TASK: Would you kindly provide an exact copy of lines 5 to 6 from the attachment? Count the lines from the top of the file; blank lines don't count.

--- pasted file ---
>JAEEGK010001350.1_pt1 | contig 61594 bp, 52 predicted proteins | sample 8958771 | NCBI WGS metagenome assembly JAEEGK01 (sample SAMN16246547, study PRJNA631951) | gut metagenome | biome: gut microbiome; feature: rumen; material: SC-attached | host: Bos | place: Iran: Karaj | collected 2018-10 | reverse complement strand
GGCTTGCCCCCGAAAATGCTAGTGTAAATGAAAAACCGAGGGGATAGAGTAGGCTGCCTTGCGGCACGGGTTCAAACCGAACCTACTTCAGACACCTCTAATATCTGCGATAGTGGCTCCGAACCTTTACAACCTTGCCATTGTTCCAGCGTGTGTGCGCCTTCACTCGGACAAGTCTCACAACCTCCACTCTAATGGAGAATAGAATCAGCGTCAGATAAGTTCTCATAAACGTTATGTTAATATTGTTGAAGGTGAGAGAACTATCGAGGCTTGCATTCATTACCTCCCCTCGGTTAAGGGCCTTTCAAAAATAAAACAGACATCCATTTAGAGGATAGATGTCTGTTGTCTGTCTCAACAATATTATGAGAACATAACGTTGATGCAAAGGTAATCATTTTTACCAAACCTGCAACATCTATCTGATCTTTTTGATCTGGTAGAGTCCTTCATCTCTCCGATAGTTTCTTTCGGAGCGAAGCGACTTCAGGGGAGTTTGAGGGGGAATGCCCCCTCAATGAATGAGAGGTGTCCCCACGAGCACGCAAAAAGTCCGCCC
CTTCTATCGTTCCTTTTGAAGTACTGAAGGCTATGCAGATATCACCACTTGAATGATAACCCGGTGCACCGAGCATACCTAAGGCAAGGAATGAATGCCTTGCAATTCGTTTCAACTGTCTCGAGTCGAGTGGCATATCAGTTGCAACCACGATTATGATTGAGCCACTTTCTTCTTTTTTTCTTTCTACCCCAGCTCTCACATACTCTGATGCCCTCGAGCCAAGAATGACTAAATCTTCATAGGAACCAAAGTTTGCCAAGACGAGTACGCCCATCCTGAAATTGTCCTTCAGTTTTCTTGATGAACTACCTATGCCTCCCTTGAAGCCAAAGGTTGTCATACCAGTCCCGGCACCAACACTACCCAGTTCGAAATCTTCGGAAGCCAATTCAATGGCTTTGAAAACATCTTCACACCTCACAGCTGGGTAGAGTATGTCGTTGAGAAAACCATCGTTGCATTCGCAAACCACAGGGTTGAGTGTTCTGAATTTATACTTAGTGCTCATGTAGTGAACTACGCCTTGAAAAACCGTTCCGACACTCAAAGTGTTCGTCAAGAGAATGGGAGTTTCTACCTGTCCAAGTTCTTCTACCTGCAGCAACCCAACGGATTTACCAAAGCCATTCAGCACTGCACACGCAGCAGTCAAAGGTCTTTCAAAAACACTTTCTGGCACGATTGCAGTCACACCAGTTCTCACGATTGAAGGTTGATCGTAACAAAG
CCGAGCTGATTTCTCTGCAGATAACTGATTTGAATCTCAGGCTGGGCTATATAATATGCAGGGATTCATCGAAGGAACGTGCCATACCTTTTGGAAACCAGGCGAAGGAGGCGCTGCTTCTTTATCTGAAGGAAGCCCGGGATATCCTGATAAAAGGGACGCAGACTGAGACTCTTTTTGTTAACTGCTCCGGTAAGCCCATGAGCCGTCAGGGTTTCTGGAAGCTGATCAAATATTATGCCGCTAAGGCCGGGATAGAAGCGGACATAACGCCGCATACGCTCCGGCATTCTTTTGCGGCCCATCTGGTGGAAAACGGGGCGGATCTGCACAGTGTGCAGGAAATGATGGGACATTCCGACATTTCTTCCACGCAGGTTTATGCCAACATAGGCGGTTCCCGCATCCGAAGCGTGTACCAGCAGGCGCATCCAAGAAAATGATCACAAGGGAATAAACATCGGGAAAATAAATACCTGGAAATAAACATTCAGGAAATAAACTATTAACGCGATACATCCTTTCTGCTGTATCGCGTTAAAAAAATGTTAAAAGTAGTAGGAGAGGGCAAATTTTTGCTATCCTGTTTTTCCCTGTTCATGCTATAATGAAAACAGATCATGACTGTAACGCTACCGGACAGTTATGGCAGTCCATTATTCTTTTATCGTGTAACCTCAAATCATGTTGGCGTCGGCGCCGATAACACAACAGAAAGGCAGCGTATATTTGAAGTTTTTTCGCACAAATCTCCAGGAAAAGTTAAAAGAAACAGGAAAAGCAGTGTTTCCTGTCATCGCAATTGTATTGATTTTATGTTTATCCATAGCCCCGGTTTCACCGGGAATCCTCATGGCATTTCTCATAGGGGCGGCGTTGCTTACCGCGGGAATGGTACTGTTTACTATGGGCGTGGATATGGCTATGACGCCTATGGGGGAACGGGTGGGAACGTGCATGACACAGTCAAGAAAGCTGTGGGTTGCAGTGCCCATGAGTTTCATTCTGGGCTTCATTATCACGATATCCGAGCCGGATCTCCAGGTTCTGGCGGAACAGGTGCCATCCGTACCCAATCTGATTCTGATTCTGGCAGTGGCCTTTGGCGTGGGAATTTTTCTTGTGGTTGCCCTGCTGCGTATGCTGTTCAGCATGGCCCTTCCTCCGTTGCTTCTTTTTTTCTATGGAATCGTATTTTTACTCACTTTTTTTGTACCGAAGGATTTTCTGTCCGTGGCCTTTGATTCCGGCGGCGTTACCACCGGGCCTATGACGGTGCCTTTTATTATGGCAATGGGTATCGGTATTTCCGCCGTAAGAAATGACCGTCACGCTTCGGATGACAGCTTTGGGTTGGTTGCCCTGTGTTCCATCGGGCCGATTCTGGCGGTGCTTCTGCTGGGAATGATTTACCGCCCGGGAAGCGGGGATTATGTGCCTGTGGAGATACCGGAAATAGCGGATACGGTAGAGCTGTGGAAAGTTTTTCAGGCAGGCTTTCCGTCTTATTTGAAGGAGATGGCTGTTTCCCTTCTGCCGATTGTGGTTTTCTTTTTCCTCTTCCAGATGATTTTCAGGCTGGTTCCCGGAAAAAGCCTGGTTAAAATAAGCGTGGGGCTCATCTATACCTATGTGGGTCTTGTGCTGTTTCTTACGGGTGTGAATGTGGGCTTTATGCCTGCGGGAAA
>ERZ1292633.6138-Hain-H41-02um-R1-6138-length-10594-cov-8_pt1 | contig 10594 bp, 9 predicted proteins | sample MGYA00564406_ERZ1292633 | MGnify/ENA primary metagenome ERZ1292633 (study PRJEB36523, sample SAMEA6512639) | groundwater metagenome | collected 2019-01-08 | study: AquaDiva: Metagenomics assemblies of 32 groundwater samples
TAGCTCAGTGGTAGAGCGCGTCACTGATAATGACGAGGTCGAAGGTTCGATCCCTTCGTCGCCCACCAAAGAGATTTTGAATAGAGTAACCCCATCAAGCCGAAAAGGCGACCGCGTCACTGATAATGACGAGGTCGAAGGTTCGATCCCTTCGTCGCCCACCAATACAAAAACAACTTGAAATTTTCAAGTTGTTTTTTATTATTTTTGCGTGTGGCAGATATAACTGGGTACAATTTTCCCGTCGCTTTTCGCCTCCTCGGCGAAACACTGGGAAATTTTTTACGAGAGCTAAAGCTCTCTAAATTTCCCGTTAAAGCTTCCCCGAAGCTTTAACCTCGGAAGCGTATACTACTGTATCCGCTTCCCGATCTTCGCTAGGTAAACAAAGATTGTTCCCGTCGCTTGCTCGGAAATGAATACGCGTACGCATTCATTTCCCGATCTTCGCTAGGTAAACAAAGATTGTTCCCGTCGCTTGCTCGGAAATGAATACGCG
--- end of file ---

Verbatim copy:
>ERZ1292633.6138-Hain-H41-02um-R1-6138-length-10594-cov-8_pt1 | contig 10594 bp, 9 predicted proteins | sample MGYA00564406_ERZ1292633 | MGnify/ENA primary metagenome ERZ1292633 (study PRJEB36523, sample SAMEA6512639) | groundwater metagenome | collected 2019-01-08 | study: AquaDiva: Metagenomics assemblies of 32 groundwater samples
TAGCTCAGTGGTAGAGCGCGTCACTGATAATGACGAGGTCGAAGGTTCGATCCCTTCGTCGCCCACCAAAGAGATTTTGAATAGAGTAACCCCATCAAGCCGAAAAGGCGACCGCGTCACTGATAATGACGAGGTCGAAGGTTCGATCCCTTCGTCGCCCACCAATACAAAAACAACTTGAAATTTTCAAGTTGTTTTTTATTATTTTTGCGTGTGGCAGATATAACTGGGTACAATTTTCCCGTCGCTTTTCGCCTCCTCGGCGAAACACTGGGAAATTTTTTACGAGAGCTAAAGCTCTCTAAATTTCCCGTTAAAGCTTCCCCGAAGCTTTAACCTCGGAAGCGTATACTACTGTATCCGCTTCCCGATCTTCGCTAGGTAAACAAAGATTGTTCCCGTCGCTTGCTCGGAAATGAATACGCGTACGCATTCATTTCCCGATCTTCGCTAGGTAAACAAAGATTGTTCCCGTCGCTTGCTCGGAAATGAATACGCG